How Akubo is giving NGOs and Start-ups an edge
From a simple desire to help his sister’s charity organization, Robin Abello created Akubo, a management information system designed to manage data, events and sponsors to help provide education to the poor.
The story begins when Robin Abello finally decided, after a series of frustrating attempts at different platforms, to build a database software for his sister’s charity in 2007. Today, many nonprofit organizations all over the world and right here in the Philippines – including Caritas, Operation Blessing, Radio Veritas, Habitat for Humanity and De La Salle Philippines itself – are now using it too.
Abello, 44, lives in Maryland, United States, where he also founded Percworks, Inc., a tech company that offers tech support and app development services. For the past fifteen years, he has been helping his sister, Micmic Abello-Golez, manage Tapulanga Foundation, based in Negros Occidental. The organization works to help communities, especially farm workers and their children, through scholarships and medical missions. The foundation primarily provides scholarships to St. Francis of Assisi School in Silay City – a legacy started by their grandmother, who believed in quality education for everyone.
Abello studied at the University of St. La Salle (Bacolod) and graduated from La Salle Green Hills in 1988, before earning his Computer Science degree at the University of Maryland and an MS in Software Engineering from Carnegie Mellon University.
From across the globe, Abello would add donor records into their Tapulanga files, yet they often found that the new information was not synchronized with their Negros version. They tried Excel and then Access, but the setup was not ideal with various people making updates from different locations.
“We looked for an online database solution and most of the services we found were geared for medium to larger organizations,” Abello recalls. What they needed, he realized, was a software that gave the whole team, both here and abroad, easy yet secure access to the foundation’s data.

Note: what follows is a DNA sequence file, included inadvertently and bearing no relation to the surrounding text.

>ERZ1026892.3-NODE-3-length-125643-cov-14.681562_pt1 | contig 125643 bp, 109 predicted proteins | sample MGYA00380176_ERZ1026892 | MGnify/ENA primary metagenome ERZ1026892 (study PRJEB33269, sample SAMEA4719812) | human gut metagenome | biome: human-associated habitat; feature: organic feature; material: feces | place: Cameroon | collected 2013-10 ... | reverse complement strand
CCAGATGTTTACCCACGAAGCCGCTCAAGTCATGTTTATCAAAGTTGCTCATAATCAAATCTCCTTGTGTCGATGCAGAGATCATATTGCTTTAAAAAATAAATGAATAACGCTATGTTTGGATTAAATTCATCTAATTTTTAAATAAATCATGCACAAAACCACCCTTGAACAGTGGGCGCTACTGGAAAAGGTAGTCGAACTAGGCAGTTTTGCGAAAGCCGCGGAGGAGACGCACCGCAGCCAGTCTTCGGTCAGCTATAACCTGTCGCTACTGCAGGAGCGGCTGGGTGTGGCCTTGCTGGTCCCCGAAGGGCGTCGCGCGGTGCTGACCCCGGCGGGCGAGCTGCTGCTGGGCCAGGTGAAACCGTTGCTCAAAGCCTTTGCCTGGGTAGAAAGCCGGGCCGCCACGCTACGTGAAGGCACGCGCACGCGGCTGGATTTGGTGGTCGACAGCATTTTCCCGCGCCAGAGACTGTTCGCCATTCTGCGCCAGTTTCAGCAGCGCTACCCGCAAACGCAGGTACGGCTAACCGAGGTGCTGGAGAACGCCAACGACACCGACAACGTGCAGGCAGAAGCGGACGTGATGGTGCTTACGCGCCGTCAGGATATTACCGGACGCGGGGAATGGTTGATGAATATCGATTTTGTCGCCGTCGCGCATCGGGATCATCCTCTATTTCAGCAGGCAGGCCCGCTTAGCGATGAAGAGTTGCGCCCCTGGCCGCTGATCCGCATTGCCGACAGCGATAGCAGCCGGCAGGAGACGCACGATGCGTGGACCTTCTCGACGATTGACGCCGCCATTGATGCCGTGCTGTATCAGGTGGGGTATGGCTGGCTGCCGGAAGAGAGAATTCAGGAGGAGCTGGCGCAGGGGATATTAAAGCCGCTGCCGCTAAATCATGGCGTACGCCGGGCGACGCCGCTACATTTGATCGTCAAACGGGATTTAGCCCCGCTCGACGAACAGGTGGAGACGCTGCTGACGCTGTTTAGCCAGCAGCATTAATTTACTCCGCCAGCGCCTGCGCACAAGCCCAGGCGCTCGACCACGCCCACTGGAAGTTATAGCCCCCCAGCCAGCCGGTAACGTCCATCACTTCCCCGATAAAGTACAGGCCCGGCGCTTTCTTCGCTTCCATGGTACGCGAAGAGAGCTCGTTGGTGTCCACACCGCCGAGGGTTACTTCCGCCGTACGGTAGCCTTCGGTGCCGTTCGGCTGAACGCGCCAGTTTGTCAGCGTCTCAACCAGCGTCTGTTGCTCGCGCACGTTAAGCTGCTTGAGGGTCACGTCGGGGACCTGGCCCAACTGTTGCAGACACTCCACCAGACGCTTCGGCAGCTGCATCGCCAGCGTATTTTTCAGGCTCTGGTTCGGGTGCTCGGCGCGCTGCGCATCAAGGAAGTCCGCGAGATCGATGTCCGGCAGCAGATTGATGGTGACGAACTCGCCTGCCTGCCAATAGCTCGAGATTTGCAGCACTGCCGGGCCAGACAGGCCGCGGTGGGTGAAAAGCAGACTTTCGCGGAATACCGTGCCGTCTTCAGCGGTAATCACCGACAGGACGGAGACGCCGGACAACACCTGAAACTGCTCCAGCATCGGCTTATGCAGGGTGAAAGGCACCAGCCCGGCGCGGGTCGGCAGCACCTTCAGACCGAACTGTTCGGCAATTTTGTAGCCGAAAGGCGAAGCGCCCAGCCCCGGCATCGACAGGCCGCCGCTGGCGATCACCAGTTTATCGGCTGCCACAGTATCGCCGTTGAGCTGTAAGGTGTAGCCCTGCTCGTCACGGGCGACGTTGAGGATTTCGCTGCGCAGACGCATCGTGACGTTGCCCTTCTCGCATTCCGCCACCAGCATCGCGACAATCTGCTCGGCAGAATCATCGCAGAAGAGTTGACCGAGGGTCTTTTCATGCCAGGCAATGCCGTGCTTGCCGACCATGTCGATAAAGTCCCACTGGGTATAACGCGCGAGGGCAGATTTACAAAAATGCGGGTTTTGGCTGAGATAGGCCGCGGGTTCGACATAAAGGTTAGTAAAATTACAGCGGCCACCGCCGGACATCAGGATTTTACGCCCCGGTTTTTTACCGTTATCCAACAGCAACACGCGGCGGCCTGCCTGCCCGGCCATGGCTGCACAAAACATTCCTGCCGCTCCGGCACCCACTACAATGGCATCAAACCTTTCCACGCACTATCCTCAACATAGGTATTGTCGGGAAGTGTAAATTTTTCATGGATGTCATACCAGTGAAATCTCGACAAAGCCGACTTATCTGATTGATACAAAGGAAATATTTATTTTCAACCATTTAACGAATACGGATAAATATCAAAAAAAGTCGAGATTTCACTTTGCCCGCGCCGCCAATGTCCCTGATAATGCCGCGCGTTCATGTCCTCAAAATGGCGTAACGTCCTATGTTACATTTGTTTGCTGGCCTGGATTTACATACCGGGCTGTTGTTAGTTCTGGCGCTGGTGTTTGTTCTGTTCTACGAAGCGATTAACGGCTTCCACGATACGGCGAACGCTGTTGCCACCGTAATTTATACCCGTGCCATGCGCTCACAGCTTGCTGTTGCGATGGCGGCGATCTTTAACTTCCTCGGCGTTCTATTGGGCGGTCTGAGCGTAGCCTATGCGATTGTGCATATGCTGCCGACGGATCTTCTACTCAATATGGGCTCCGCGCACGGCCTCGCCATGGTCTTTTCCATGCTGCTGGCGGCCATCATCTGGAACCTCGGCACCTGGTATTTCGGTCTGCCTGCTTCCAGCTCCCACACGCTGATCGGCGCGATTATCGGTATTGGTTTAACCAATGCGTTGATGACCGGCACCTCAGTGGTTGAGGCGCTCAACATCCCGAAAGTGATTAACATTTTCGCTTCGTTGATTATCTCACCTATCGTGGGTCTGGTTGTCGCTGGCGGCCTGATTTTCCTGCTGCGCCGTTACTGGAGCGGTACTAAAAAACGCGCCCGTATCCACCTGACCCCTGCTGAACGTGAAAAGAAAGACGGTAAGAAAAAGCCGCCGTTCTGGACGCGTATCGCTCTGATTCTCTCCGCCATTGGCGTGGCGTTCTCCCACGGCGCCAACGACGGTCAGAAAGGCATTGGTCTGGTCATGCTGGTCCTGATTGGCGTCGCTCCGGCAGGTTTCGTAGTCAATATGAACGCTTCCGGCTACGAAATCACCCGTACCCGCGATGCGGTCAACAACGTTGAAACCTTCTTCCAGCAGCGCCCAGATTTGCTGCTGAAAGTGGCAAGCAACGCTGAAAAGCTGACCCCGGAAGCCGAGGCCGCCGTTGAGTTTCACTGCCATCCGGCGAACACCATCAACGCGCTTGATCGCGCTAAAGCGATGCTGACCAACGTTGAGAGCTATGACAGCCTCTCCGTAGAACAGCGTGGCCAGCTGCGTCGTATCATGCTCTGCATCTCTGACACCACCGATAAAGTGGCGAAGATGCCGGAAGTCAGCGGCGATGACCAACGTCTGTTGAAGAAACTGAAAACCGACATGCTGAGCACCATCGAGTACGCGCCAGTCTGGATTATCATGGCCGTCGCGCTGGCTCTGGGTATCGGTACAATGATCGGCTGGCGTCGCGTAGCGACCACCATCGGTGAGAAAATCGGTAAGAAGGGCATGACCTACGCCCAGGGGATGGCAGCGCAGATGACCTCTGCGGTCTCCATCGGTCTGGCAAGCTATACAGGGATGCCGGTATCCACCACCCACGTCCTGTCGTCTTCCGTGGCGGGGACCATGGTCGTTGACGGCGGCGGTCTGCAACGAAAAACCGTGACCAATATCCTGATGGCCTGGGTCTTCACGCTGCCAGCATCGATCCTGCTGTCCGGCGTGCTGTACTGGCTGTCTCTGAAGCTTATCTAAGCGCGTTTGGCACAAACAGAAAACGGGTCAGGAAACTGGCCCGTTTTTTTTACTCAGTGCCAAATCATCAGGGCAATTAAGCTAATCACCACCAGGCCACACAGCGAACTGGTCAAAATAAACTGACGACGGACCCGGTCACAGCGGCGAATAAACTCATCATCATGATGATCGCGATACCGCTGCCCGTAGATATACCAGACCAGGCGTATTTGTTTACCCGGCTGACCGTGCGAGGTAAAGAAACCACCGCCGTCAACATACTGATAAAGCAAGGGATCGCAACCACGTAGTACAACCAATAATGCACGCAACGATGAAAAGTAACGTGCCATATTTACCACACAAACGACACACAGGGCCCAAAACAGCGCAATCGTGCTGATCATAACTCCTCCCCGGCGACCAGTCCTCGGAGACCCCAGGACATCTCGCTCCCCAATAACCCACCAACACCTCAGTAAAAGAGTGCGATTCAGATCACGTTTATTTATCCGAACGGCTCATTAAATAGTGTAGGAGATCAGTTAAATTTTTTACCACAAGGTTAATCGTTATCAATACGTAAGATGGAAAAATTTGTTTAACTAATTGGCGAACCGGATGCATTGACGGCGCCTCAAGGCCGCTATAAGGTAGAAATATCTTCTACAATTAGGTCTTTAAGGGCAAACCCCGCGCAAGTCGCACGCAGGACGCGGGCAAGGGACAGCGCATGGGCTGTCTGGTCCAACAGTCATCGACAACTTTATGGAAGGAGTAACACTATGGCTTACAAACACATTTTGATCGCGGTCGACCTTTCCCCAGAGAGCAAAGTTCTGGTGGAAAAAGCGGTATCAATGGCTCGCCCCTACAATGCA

The first version of Akubo was written in one weekend. “Of course that was the very basic version,” Abello said. “It took me a year to build it to the point where other nonprofit organizations could also use it.” He initially built the database to organize hundreds of contact details. Now it lets them send email campaigns, manage fundraising details, and accept online donations.
Eventually Abello decided to share it to other groups. By then, the software grew into what he now calls Akubo – named after its goal: to give organizations an online bahay kubo for their data. Now joined by his former classmates at La Salle Green Hills, Edwin Calanog (who, like Abello, was a member of Kundirana) and Noli Reyes, who both bring in a wealth of experience in operations management and marketing, Abello continues to make Akubo a better product for organizations around the world.
Today, besides foundations and businesses, more Lasallian schools have started to use Akubo – from DLSU and College of Saint Benilde to La Salle Zobel and La Salle Dasmarinas. The LSGH Alumni Association and La Salle Araneta have also confirmed their subscriptions for the database.
His steadily growing clientele and their feedback give Abello a better opportunity to improve the software. Recently he added more features like events management and an integration with BDO for credit card payments.
Still, Abello remains focused with their original mission of helping others. Through Akubo he has provided college scholarships and even built a chapel at St. Francis of Assisi School. There’s more to Akubo than simply a business: it’s his way to give back to the community and help more people.